The 100th running of the Indianapolis 500 later this month is revving hotel room demand in this city more than it has for the past 20 Mays, local hospitality officials said.
Rooms—if you can find them within an hour’s drive of the track—are commanding hundreds of dollars per night, although more reasonable rates still seem to be available in Bloomington and Muncie.
“The demand surrounding the race is off the charts,” said Jim Dora Jr., CEO of General Hotels Corp., which owns 11 Indiana hotels including Crowne Plazas downtown and at Indianapolis International Airport. “It’s unlike it’s been for the Indianapolis 500 in many years.”
Dora said his downtown and airport hotels have been sold out for two-plus months, and his other metro area hotels—one each on Indianapolis’ north side and south side—have been sold out nearly as long. General Hotels has 781 hotel rooms in the area.
“We’ve been sold out and turning people away for quite some time,” Dora said.
Local hoteliers said they haven’t seen the kind of demand they are seeing for the May 29 Indy 500 since the 2012 Super Bowl, though they said it’s not quite reaching those heights.
Visit Indy officials said the metro market—encompassing 33,000 hotel rooms—has been a “virtual sellout” since March 15. That’s eight weeks earlier than it has for any May in the recent past.
Additionally, hotel rooms on average are selling for 20 percent higher than they were for last year’s race, said Visit Indy Vice President Chris Gahl, adding that many downtown hotels are commanding rates 30 percent to 40 percent higher than a year ago in May.
What makes the sellout “even more impressive,” Dora said, “is the added [hotel room] inventory this market has that it didn’t have five or 10 years ago.”
The metro area has added more than 5,000 hotel rooms over the last five years, according to local hospitality officials.
Increased corporate entertainment at area hotels is further ratcheting up the economic impact, Dora said.
A few hotel rooms still pop up from time to time on Internet hotel room search sites, but he said that’s merely due to late cancellations.
“Those are the normal coming and going with any big event,” Gahl said. Those rooms will get gobbled up pretty quickly.”
By mid-March, Gahl said all 7,100 downtown hotel rooms as well as clusters on all sides of town had been sold out, with downtown hotels commanding four-night stays and suburban hotels requiring a minimum stay of three nights.
“All the hotels surrounding and within [Interstate] 465 were sold out by March 15,” Gahl said.
A representative from a car dealers group in Canada told IBJ earlier this year that members couldn’t find any room “at a decent downtown hotel” for less than $1,000 a night.
“We took a call yesterday from someone looking for rooms and we had to direct them to Muncie and even South Bend,” Gahl told IBJ Wednesday.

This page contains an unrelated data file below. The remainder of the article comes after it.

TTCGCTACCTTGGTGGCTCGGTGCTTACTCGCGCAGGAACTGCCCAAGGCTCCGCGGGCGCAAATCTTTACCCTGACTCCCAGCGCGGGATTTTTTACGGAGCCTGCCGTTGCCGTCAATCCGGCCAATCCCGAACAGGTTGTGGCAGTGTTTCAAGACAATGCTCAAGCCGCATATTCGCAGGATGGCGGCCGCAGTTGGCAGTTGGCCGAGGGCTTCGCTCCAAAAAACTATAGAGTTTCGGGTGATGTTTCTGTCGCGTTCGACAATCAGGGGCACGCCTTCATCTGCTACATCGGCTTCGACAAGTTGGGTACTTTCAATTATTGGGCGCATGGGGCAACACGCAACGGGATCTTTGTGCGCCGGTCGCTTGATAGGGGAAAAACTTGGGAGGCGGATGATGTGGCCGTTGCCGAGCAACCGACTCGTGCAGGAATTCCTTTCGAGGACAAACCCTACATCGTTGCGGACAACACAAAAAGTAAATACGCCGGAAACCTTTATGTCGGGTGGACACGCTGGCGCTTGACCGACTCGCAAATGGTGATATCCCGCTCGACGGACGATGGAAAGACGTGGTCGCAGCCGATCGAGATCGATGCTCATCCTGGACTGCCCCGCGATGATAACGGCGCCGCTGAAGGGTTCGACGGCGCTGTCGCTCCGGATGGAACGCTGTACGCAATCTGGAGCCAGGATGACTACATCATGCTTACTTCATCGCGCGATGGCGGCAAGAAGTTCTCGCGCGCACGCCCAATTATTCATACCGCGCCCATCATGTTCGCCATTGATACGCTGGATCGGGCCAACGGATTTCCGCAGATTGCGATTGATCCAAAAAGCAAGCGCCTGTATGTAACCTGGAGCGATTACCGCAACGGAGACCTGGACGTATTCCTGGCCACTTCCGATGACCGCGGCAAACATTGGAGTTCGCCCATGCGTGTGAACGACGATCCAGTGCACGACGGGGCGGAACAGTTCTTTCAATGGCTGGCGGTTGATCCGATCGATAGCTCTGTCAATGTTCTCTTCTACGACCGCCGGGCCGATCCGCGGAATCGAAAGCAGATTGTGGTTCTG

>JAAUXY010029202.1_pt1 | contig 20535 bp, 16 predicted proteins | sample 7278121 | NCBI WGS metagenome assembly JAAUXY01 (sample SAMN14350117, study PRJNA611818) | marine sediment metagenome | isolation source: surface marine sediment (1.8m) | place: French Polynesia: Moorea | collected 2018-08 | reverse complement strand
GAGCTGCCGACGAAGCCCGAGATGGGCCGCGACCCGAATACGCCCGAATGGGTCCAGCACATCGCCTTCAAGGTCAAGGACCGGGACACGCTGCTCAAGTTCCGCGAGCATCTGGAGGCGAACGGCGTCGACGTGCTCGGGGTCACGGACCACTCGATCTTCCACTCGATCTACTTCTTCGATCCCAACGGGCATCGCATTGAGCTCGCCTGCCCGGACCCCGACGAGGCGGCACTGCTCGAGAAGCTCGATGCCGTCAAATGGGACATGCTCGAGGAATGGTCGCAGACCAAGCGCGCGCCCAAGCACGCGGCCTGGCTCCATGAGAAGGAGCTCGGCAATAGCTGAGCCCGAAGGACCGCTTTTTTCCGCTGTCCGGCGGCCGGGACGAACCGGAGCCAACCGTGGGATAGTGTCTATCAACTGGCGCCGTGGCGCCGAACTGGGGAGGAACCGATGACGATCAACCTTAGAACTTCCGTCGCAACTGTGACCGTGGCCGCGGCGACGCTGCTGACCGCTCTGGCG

A quick Internet search by IBJ on Wednesday morning found:
On May 27 (Carb Day at the track), there are rooms available at The Baymont Inn and Suites in Fishers for $97 per night on Expedia. The Extended Stay America on West 86th Street has rooms that night for $123, although Expedia says only a few are still available.
But for May 28, the night before the race, rooms are extremely hard to come by. The Knights Inn at the airport had two rooms left at $899 per night, according to Expedia. And 224 additional hotels in Indy were sold out, the site said. A room could be had at the Red Roof Inn in Anderson for $446.
Rooms were still available at more reasonable prices in Bloomington, where the Travelodge was still $68 per night and the Days Inn was $137, and in Muncie where the Rain Tree Inn was $110.
At AirBNB, where people can offer their homes or a room for rent, prices for the night before the race are averaging $738 and range from $47 for a bedroom in a northern Indy home to $3,900 for what’s described as an executive Indianapolis home in the Meridian Kessler neighborhood. A five-bedroom house that says it will accommodate 12 guests just two blocks from the track can still be had for $1,500 per night on AirBNB.
Since the last study on the Indy 500’s economic impact was done by former IUPUI Dean Mark Rosentraub in 2001, it’s difficult to say how much cash will be raked in by the local market. In 2001, Rosentraub, a noted sports business expert and author, calculated Indy 500 activities during the month of May generate $336 million in spending for the local economy.
It’s safe to say that economic impact will be more than 10 percent higher than that this year, Gahl said.
“We expect a very healthy nine-figure economic impact,” Gahl said.
If that’s the case, that would mean at least an additional $33.6 million is going to be spent in this market than during recent past Mays due to the race.
“It’s going to be a tremendous month,” Dora said. “A lot of businesses are going to see a positive impact, and that’s really great to see.”